One day, after Julie stops her car to help a man in the street, she is beaten, raped, and left to die. To cope, she hides in what is referred to as her ‘Outback’ (a primeval landscape situated entirely in her subconscious, where she has control). In The Outback, she becomes “The Leopard Queen”, an all-powerful goddess. She spends so much time dwelling in her Outback that the real world and The Outback gradually become unstable.

One night, she accidentally hits a homeless man with her car. Remembering what happened the last time she stopped to help someone, she covers the unconscious body with trash, but in doing so she unintentionally opens a link to the Outback. After Julie leaves, a lampshade in the trash (which had brushed the Outback) expands over the man’s body, becoming a mask that costumes him and links him to Julie.

The series begins three years later, and the reader is not initially aware of the deep interconnections between the characters; they are slowly revealed over the course of the series. The homeless man does not remember anything about himself, only that Julie is important to him somehow. He doesn’t even know his own name (he now calls himself The Maxx) or what he looks like under his mask.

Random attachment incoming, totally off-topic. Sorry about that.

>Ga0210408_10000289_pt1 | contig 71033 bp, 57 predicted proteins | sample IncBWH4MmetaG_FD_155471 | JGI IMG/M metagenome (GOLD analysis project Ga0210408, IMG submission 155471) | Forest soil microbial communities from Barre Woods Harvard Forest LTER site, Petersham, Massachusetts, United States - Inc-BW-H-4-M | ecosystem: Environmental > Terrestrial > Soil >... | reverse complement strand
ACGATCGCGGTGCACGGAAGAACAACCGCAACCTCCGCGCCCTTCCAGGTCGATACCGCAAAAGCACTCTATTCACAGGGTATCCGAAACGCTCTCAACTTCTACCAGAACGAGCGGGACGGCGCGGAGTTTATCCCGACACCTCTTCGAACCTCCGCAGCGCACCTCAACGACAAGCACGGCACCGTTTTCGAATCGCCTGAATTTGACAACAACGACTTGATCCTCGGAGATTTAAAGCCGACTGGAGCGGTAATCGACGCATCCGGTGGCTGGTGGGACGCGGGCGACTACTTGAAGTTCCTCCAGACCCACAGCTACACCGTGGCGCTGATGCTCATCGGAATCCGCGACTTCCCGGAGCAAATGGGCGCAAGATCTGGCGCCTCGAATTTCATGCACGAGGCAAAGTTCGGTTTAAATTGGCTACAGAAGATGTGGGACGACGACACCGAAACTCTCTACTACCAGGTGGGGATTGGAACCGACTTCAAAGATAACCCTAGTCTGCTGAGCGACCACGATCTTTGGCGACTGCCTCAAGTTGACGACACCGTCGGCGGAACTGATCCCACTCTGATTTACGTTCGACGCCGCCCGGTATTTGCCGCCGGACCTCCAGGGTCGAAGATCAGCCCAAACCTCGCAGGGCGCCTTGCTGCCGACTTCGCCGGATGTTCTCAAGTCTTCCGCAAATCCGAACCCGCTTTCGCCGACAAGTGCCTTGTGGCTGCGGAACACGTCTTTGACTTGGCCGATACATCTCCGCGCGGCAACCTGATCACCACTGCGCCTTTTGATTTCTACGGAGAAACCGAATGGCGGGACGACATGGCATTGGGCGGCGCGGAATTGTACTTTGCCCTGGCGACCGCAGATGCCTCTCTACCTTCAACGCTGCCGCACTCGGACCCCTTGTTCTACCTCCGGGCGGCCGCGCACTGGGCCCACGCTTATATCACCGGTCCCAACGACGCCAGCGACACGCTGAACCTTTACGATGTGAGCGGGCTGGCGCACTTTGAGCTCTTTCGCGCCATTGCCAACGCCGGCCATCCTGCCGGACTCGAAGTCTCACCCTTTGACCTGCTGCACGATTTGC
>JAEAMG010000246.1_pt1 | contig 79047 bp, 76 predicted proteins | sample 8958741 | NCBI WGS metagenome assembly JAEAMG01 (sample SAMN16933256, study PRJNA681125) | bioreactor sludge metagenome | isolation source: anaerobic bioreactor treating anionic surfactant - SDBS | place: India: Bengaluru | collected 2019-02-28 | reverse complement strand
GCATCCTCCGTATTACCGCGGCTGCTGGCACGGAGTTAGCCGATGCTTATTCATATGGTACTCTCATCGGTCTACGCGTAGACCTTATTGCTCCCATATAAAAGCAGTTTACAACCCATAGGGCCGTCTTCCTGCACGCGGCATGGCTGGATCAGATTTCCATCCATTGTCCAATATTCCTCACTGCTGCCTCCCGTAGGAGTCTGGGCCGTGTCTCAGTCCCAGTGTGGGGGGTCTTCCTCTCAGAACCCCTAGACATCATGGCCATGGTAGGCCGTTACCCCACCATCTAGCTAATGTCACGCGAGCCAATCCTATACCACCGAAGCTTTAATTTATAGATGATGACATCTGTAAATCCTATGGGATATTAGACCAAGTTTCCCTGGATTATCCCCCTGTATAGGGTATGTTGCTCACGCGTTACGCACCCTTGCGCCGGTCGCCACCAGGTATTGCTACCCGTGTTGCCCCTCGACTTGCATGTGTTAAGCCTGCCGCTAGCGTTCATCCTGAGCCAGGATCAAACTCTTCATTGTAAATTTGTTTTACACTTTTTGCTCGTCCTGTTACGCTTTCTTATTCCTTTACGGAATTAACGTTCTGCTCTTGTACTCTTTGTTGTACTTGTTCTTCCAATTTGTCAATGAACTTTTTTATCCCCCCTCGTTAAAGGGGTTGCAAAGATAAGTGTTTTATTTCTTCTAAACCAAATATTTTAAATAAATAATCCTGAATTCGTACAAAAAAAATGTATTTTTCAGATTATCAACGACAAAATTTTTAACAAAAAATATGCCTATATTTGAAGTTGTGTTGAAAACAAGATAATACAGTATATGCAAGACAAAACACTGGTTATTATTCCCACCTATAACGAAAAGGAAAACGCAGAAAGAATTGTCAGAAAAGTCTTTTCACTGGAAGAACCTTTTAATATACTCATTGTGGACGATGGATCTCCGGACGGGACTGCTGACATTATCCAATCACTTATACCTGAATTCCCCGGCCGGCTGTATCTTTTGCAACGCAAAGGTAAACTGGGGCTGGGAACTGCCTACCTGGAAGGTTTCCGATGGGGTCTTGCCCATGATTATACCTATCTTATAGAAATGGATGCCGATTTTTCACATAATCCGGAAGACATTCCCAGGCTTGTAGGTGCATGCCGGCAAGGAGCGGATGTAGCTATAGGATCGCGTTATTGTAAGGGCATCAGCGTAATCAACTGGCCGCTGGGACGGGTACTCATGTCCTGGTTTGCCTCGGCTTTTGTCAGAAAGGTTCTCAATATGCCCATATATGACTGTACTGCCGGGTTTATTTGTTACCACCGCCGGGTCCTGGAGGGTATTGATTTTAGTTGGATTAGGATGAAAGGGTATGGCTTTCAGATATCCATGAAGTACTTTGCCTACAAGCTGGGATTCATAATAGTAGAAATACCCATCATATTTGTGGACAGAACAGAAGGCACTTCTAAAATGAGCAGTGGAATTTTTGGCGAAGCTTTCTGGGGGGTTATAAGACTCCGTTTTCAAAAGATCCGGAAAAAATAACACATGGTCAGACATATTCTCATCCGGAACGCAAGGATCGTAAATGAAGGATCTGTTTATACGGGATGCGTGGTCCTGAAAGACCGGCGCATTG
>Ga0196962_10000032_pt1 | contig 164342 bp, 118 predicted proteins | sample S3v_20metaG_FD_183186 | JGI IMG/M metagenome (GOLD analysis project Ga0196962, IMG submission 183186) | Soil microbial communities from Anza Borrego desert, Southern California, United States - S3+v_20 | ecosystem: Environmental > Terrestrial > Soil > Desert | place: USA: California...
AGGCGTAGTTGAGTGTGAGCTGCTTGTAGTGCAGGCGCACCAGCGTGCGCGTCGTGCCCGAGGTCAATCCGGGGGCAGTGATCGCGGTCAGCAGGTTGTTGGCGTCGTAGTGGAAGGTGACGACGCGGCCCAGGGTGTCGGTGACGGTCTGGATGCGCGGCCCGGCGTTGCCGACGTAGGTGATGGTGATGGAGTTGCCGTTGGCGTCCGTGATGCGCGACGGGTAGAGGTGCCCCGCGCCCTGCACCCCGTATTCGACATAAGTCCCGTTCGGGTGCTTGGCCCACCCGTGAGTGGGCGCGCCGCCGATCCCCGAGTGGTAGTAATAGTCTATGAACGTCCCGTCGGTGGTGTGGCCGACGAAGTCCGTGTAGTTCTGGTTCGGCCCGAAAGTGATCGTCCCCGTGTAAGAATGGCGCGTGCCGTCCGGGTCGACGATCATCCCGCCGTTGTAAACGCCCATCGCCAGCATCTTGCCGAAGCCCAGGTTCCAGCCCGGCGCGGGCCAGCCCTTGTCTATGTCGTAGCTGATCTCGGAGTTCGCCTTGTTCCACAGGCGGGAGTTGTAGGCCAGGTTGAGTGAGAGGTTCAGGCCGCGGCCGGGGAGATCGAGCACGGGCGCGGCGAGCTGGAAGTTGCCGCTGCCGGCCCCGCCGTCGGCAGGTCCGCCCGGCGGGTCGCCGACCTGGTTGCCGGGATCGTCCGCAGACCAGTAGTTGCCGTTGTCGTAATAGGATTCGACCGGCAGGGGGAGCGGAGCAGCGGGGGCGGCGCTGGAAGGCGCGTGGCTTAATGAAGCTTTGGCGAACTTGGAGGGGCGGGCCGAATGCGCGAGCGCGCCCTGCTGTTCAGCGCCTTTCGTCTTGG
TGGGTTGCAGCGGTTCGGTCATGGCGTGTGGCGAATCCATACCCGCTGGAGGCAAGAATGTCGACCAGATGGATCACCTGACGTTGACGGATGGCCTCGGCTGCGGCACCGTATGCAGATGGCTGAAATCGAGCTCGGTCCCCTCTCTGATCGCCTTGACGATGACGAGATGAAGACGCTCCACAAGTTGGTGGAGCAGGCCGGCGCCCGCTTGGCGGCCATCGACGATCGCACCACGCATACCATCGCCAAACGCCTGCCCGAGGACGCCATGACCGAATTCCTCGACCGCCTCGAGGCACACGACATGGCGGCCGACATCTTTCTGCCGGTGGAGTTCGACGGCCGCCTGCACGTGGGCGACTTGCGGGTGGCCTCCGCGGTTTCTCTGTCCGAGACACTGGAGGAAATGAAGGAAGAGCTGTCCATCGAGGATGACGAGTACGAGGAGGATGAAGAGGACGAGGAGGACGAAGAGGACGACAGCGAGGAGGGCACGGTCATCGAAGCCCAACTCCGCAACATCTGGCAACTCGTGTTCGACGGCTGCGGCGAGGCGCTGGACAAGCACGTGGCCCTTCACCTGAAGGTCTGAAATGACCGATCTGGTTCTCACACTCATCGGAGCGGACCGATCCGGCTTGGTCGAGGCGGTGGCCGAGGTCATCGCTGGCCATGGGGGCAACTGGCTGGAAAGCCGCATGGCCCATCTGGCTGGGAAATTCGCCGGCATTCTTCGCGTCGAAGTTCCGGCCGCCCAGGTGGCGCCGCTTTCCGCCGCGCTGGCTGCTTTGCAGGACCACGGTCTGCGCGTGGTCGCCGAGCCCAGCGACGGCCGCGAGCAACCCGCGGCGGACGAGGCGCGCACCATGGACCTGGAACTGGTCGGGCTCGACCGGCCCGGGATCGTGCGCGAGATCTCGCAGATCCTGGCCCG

Mr. Gone, a serial killer and rapist with a telepathic link to Julie and extensive knowledge of and access to people’s various Outbacks, starts phoning Julie. She thinks he is merely an obscene phone caller, and ignores him. Eventually, The Maxx gets in Gone’s way by “protecting” Julie, so Gone tries to kill him. The Maxx fights him in both The Outback and the real world. In the meantime, Julie leaves Maxx and wanders the countryside, sleeping with any man she meets.

Eventually, Mr. Gone makes Julie see the truth about her past, and reveals to her how The Maxx came to be. A twist is revealed by Gone to a secondary character who is killed: the fact that Gone first met Julie when she was a child. She knew him as “uncle Artie”, a friend of her father’s. Gone’s tall tales about a visit to Australia helped shape Julie’s outback. As Julie begins healing herself and The Outback, the series follows Sarah, a depressed teenager whose mother sends her to Julie for counseling. Sarah is often in conflict with her mother, who disciplines her so she won’t grow up to be like her father, eventually revealed to be none other than Mr. Gone.